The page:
on, sulug was made from "agiz" and "bulama" milk. To this end, the membrane
of the placenta is thoroughly washed, ﬁlled with milk, then buried in warm as-
hes and kindled from above, or is placed in a hot tandir. After 1.5-2 hours, it is
taken out. A tasty cheese-like mass comes out. Sometimes "sulug" is placed in
a large cauldron and boiled. Sulug is also made from normal milk, and it turns
out very tasty like baked milk.
Katamaz and bulama in a cauldron with the addition of ﬂour and butter is
used to make "gaymag chorak" or "shan-shan" on a saj. The latter, in contrast
to the "gaymag chorak", has many "holes" - shana.
Milk was also used as a standalone drink, especially with fresh bread, as
the basis for cold (dogramaj - "okroshka" (cold soup with chopped vegetables
and meat)) and hot soups, and for making pastry and bakery products.
Sheep milk was mainly used for making rennet cheese and was valued
very highly. For fermentation, they used the abomasum of newborn lambs or
grass "dalama otu" (rennet grass). But goat cheese was considered the most
expensive, as well as medicinal cheese. Cheese from cow milk is considered to
be of lower quality than sheep cheese.
Cow and buffalo milk was used mainly for cooking the fermented milk
product "gatig" (yogurt). Buffalo gatig was especially valued: it is denser, fat-
ter and tastier.
Gaymag (the fat part of the gatig - thick cream) made from buffalo gatig is
denser and more delicious than that cow gatig.
Gaymag is made from milk. To do this, it is poured with a thin layer in
a broad and shallow dish (sini (tray), tapsi). A day later, a ﬁlm (thick cream)
appears on the surface – this is milk gaymag. If milk is not boiled and is po-
ured into the same dish immediately after milking, you get "chiya", i.e. "raw
gaymag". "Sud gaymag" (milk gaymag) was obtained from boiled milk in the
same kind of dish. "Gati gaymag" (thick cream) was obtained from evaporated
milk. In Karabakh, such a product was also called "sudbashi". Sometimes milk
was boiled on low heat in order to make it, periodically adding raw milk.
Gatig is used as a separate dish, but they also prepare various dishes (dov-
ga, dogramaj, ovdug, shirin gatig) and atlama (a soft drink made of water and
sour clotted milk) from it.
Kasmik (cottage cheese) is made from ayran (liquid obtained by beating
butter from gatig) sometimes from gatig by boiling. It is salted and dried a little
bit to make shor - crumbly cheese. For storage and ripening, the shor is placed
in a motal - sheep wineskin. They also make motal pendir – cheese in a motal.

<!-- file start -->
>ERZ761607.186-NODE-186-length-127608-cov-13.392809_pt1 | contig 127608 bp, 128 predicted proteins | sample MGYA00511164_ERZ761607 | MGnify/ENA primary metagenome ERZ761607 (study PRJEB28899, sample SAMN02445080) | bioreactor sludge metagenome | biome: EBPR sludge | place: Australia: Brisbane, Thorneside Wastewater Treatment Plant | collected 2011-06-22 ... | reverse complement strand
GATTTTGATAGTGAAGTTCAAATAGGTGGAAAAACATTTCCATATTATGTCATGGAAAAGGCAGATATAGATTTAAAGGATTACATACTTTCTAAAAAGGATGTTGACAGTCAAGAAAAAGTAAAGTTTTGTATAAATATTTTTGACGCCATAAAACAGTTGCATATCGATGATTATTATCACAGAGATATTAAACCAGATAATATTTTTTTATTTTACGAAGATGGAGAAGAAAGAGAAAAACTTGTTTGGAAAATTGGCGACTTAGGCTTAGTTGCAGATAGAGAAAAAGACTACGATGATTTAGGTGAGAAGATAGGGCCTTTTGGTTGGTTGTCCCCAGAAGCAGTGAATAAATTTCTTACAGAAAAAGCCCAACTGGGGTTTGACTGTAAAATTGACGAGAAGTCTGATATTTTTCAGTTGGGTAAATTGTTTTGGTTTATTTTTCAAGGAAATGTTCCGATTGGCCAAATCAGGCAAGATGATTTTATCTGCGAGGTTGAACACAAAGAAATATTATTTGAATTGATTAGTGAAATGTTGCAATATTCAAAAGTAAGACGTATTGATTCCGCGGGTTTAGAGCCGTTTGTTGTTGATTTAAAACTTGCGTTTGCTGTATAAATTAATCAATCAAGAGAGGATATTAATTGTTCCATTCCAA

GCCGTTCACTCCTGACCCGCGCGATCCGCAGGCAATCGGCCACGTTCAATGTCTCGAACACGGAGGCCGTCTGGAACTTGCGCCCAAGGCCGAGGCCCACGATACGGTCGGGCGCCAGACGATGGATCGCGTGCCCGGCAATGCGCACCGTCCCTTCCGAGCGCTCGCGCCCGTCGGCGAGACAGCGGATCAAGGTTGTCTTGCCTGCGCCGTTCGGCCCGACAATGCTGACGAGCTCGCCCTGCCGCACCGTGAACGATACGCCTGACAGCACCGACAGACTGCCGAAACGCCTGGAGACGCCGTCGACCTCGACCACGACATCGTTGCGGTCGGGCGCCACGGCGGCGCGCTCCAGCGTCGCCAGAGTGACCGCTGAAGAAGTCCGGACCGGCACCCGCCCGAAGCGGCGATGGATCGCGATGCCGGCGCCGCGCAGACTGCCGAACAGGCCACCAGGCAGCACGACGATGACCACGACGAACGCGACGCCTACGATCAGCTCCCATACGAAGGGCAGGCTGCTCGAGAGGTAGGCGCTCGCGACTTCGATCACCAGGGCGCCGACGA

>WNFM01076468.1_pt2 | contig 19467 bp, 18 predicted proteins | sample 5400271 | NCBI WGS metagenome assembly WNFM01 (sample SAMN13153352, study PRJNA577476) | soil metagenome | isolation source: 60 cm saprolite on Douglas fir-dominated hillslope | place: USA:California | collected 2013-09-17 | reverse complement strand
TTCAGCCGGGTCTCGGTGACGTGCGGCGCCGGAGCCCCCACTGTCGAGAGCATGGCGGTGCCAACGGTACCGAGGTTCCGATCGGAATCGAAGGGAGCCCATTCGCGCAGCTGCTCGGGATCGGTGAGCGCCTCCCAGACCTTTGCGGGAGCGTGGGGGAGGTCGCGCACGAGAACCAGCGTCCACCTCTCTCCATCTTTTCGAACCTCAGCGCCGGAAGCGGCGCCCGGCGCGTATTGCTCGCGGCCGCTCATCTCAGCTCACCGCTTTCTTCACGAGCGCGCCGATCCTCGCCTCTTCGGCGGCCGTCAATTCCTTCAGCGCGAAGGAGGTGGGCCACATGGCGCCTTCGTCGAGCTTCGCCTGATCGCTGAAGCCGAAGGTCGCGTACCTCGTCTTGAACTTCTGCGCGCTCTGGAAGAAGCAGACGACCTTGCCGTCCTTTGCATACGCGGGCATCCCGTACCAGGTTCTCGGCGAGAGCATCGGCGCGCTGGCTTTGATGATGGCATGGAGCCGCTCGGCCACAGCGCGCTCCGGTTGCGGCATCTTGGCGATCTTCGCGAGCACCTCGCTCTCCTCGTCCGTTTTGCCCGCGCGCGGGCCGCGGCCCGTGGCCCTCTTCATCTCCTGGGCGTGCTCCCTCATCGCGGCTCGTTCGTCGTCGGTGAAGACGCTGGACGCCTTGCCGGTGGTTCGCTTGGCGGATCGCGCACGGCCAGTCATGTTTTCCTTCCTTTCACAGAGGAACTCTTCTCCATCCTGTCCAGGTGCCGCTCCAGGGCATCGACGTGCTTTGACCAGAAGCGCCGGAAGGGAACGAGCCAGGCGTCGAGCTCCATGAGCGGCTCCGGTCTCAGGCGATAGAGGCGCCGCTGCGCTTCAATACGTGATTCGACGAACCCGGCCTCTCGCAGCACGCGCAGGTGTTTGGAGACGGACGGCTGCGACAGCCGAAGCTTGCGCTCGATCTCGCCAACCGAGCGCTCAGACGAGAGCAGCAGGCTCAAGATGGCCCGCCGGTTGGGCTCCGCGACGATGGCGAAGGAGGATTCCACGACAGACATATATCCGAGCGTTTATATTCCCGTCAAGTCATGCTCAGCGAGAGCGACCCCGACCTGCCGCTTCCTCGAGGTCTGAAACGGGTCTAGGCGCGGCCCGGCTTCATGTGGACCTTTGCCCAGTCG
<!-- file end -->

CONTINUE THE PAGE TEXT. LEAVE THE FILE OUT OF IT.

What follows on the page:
The cheese and cottage cheese, which ripen in a motal, have a special taste and
are valued higher.
Takhir Amiraslanov, Aynura Amiraslanova
The liquid remaining after cottage cheese is called zardab (whey) and after
cheese – dalama (fresh cheese). Both are used for making drinks and for ba-
king bread. This bread lasts longer and tastes better than the one made in water.
If dalama is boiled, it becomes "nor".
The dish "lor" is prepared by mixing fresh cottage cheese with boiled milk
and salt. When milk is added to gatig, a dish called "karamaz" comes out.
Straining gatig or ayran through a cloth, they get a concentrated product
called suzma (condensed sour milk), which is used as a separate dish and for
cooking some foods.
From suzma with salt, they get "gurut" - dried cheese balls or cones. Gurut
can be stored for several years and is used as a base for sauces and khangal
(made from thin slices of dough).
If in Lankaran they mix fresh snow with bakmaz (boiled down juice of
grapes, mulberry, etc.), families and shepherds of Karabakh, who climb mo-
untains with ﬂocks in summer, mix a black sheep's fresh milk with mountain
snow and call this dish "gar karamazi" (snow karamaz). Sometimes dishes
with gar karamaz are buried in the snow or put on ice. The main difference
from ice cream is that sugar is not added to the mixture. Interestingly, the "gar
karamaz" is prepared only from the milk of a black sheep.
In Karabakh cuisine, meat, preferably lamb, is used more than any other
ingredient. Local sheep are valued higher than other breeds. It is called "kasma
goyun" (slaughtered sheep) or "atlik" (meat), i.e. "table or meat mutton". If
other breeds yield "pure meat" - from 48 to 52 per cent, the Karabakh breed
yields no less than 56 per cent.
The Karabakh breed of sheep has a very large guyrug (rump). Sometimes
they have to place a trolley on wheels under the rump. In the bazaars of the
Caucasus, experienced butchers preferred to buy Karabakh sheep as they were
preferable to others. The meat of black animals was especially valued.
The lamb of the Karabakh breed is used to cook the best kebabs. Making a
good kebab is a science, and kebab is a separate culinary specialty.